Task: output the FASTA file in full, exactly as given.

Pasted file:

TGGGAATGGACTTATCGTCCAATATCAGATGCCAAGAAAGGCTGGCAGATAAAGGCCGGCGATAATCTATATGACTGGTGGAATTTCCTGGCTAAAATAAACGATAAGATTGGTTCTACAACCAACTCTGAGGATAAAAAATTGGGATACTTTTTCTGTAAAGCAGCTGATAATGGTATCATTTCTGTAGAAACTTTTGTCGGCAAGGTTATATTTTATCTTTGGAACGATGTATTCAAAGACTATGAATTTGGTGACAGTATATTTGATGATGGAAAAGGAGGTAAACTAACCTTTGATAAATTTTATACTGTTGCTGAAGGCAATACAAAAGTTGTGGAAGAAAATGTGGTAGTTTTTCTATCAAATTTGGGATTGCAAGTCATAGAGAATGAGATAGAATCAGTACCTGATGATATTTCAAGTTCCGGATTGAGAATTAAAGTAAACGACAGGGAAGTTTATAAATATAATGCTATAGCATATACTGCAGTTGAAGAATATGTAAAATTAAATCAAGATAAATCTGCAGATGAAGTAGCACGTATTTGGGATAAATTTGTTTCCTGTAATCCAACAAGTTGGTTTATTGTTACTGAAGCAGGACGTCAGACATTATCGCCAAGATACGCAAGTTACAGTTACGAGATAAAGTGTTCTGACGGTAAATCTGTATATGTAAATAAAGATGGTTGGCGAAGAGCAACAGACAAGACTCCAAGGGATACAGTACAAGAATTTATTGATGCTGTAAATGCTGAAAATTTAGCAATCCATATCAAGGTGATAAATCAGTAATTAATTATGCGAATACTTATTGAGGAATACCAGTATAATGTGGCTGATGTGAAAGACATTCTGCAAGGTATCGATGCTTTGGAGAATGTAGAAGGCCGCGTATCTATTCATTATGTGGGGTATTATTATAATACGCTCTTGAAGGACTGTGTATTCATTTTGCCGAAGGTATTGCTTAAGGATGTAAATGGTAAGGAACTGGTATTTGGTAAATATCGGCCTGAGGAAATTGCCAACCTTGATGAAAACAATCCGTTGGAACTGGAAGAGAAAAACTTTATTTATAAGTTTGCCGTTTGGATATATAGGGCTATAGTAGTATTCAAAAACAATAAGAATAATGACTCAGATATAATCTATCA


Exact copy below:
TGGGAATGGACTTATCGTCCAATATCAGATGCCAAGAAAGGCTGGCAGATAAAGGCCGGCGATAATCTATATGACTGGTGGAATTTCCTGGCTAAAATAAACGATAAGATTGGTTCTACAACCAACTCTGAGGATAAAAAATTGGGATACTTTTTCTGTAAAGCAGCTGATAATGGTATCATTTCTGTAGAAACTTTTGTCGGCAAGGTTATATTTTATCTTTGGAACGATGTATTCAAAGACTATGAATTTGGTGACAGTATATTTGATGATGGAAAAGGAGGTAAACTAACCTTTGATAAATTTTATACTGTTGCTGAAGGCAATACAAAAGTTGTGGAAGAAAATGTGGTAGTTTTTCTATCAAATTTGGGATTGCAAGTCATAGAGAATGAGATAGAATCAGTACCTGATGATATTTCAAGTTCCGGATTGAGAATTAAAGTAAACGACAGGGAAGTTTATAAATATAATGCTATAGCATATACTGCAGTTGAAGAATATGTAAAATTAAATCAAGATAAATCTGCAGATGAAGTAGCACGTATTTGGGATAAATTTGTTTCCTGTAATCCAACAAGTTGGTTTATTGTTACTGAAGCAGGACGTCAGACATTATCGCCAAGATACGCAAGTTACAGTTACGAGATAAAGTGTTCTGACGGTAAATCTGTATATGTAAATAAAGATGGTTGGCGAAGAGCAACAGACAAGACTCCAAGGGATACAGTACAAGAATTTATTGATGCTGTAAATGCTGAAAATTTAGCAATCCATATCAAGGTGATAAATCAGTAATTAATTATGCGAATACTTATTGAGGAATACCAGTATAATGTGGCTGATGTGAAAGACATTCTGCAAGGTATCGATGCTTTGGAGAATGTAGAAGGCCGCGTATCTATTCATTATGTGGGGTATTATTATAATACGCTCTTGAAGGACTGTGTATTCATTTTGCCGAAGGTATTGCTTAAGGATGTAAATGGTAAGGAACTGGTATTTGGTAAATATCGGCCTGAGGAAATTGCCAACCTTGATGAAAACAATCCGTTGGAACTGGAAGAGAAAAACTTTATTTATAAGTTTGCCGTTTGGATATATAGGGCTATAGTAGTATTCAAAAACAATAAGAATAATGACTCAGATATAATCTATCA